This friendly-trade model contributed greatly to victory in the Cold War, but it had its fair share of acrimonious moments. The Bretton Woods arrangement, in which the Americans propped up Allied currencies, came under intense strain in the late 1960s, and Richard Nixon abandoned it in 1971. Shortly before taking that step, he warned a delegation of American businessmen that “we now face a situation where four other potential economic powers . . . can challenge us on every front.” That did not happen, fortunately, but it was clear that this new American-led international system was of an entirely different kind from previous ones: India challenging Britain under the Raj was as unimaginable as Poland rivaling the Soviet Union, but Washington empowered its allies to such an extent that it feared being eclipsed.

For a brief period after the Cold War, the problem of empire appeared to have evaporated along with the Soviet Union. Preventing a new set of rivals from emerging was the order of the day, and the universal-free-trade model seemed admirably suited to the task. Many policymakers hoped that universal free trade would benefit all and that encouraging China to liberalize its economy would lead to Chinese democracy. Accordingly, the Clinton administration led the effort to replace the GATT with the World Trade Organization (WTO), which was similar to the International Trade Organization that Hull and others had yearned for half a century before. Arguing in support of China’s accession to the WTO, President Clinton said that accelerating “the process of economic change will force China to confront” its people’s desire to control their own lives. This desire, he believed, would increase along with China’s prosperity. It did not work: Much like its predecessors in Moscow, the Chinese Communist Party chose empire.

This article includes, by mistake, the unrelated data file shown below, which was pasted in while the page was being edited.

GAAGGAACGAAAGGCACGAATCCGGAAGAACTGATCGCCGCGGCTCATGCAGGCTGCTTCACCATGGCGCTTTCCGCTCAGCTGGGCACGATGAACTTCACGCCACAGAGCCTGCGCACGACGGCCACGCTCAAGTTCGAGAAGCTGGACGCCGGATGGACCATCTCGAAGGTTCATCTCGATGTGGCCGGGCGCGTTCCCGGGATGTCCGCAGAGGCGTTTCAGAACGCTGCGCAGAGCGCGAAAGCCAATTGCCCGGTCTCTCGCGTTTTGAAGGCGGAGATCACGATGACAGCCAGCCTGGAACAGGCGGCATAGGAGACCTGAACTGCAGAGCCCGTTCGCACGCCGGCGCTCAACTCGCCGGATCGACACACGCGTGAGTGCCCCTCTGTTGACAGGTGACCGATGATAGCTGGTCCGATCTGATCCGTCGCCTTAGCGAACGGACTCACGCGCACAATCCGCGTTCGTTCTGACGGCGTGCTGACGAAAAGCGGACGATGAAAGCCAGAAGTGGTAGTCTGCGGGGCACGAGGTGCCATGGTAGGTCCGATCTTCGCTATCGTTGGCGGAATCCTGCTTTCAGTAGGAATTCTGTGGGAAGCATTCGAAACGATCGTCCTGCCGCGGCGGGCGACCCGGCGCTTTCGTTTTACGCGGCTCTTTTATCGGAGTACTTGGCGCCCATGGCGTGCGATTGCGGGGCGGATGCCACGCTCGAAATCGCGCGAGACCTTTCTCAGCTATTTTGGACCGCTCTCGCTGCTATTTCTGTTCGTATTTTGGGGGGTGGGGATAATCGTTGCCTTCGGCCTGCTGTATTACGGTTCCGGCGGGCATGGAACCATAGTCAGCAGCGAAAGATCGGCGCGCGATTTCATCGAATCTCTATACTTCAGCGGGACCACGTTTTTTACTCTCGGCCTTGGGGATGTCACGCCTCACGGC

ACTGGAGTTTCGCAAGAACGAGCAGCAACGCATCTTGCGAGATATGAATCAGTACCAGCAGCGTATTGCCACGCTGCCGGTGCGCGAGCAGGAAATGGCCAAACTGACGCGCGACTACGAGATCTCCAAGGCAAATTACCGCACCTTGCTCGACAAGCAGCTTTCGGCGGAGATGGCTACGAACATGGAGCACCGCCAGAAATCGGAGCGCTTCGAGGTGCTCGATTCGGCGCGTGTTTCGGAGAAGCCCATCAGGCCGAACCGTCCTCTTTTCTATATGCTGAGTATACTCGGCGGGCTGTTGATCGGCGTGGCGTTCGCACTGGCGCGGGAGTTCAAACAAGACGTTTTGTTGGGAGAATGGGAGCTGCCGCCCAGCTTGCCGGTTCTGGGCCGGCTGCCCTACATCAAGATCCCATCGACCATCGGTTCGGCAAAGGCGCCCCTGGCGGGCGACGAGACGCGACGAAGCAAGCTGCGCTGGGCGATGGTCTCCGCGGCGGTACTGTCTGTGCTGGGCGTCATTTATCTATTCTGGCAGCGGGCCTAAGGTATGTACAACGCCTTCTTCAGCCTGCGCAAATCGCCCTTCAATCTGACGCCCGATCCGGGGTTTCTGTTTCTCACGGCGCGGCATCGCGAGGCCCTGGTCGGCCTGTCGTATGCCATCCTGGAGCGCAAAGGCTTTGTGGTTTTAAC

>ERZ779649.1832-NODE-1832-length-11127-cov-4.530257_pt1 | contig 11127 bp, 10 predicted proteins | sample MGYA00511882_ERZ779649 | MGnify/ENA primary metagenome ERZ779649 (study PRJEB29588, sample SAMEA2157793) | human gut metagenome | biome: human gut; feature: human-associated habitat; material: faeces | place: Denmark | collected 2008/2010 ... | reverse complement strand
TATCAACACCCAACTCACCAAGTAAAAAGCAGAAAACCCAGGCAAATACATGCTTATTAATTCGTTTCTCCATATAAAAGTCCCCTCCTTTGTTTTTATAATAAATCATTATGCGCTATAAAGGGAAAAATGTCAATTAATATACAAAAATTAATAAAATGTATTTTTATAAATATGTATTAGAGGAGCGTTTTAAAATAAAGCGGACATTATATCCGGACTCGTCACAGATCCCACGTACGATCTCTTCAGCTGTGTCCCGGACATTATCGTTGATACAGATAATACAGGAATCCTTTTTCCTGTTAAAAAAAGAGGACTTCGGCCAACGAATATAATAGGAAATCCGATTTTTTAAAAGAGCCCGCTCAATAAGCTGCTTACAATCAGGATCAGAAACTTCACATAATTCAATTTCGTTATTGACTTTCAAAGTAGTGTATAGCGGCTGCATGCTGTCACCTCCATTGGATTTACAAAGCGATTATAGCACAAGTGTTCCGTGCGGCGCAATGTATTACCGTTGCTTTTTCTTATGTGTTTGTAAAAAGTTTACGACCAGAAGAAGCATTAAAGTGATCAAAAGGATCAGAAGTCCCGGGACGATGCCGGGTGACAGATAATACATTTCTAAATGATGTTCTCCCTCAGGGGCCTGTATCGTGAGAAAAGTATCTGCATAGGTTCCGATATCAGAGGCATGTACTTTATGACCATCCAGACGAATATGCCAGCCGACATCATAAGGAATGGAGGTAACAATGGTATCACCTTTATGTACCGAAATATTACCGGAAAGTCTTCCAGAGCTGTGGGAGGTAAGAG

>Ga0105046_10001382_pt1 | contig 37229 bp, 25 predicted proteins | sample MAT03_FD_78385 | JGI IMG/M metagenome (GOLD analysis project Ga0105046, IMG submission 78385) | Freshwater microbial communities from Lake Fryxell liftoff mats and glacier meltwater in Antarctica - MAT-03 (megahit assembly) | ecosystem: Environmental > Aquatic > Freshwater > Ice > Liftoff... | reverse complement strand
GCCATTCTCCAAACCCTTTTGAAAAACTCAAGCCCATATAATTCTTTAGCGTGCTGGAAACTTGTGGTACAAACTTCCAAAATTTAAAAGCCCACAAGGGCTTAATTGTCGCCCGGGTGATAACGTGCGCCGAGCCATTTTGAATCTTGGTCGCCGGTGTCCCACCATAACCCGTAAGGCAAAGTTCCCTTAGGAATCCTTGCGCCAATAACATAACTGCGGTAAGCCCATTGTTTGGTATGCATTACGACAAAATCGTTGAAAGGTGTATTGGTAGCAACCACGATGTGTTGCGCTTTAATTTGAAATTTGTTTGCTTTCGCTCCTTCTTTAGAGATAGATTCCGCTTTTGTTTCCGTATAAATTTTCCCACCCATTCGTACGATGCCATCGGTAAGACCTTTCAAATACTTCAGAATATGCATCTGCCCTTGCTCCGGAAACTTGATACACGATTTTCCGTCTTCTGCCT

To a greater extent than Beijing would care to admit, it is copying the old European model of imperialism that Americans struggled against a century ago. Much as the Japanese and Russians used infrastructure projects to trespass on China’s sovereignty then, the Chinese Communist Party is now making inroads into developing countries through the Belt and Road Initiative and other efforts. The CCP demanded, among other things, a 99-year lease on the port of Hambantota when Sri Lanka could not make scheduled payments on its loans, and Chinese paramilitary forces are stationed near Chinese infrastructure projects in Pakistan and elsewhere. China has also developed extensive trading relationships across the world — it is the largest trading partner of more than 100 countries — and it abruptly cuts off businesses and entire industries to punish countries that do not follow its diktats. South Korea and Australia, among others, have felt this pain.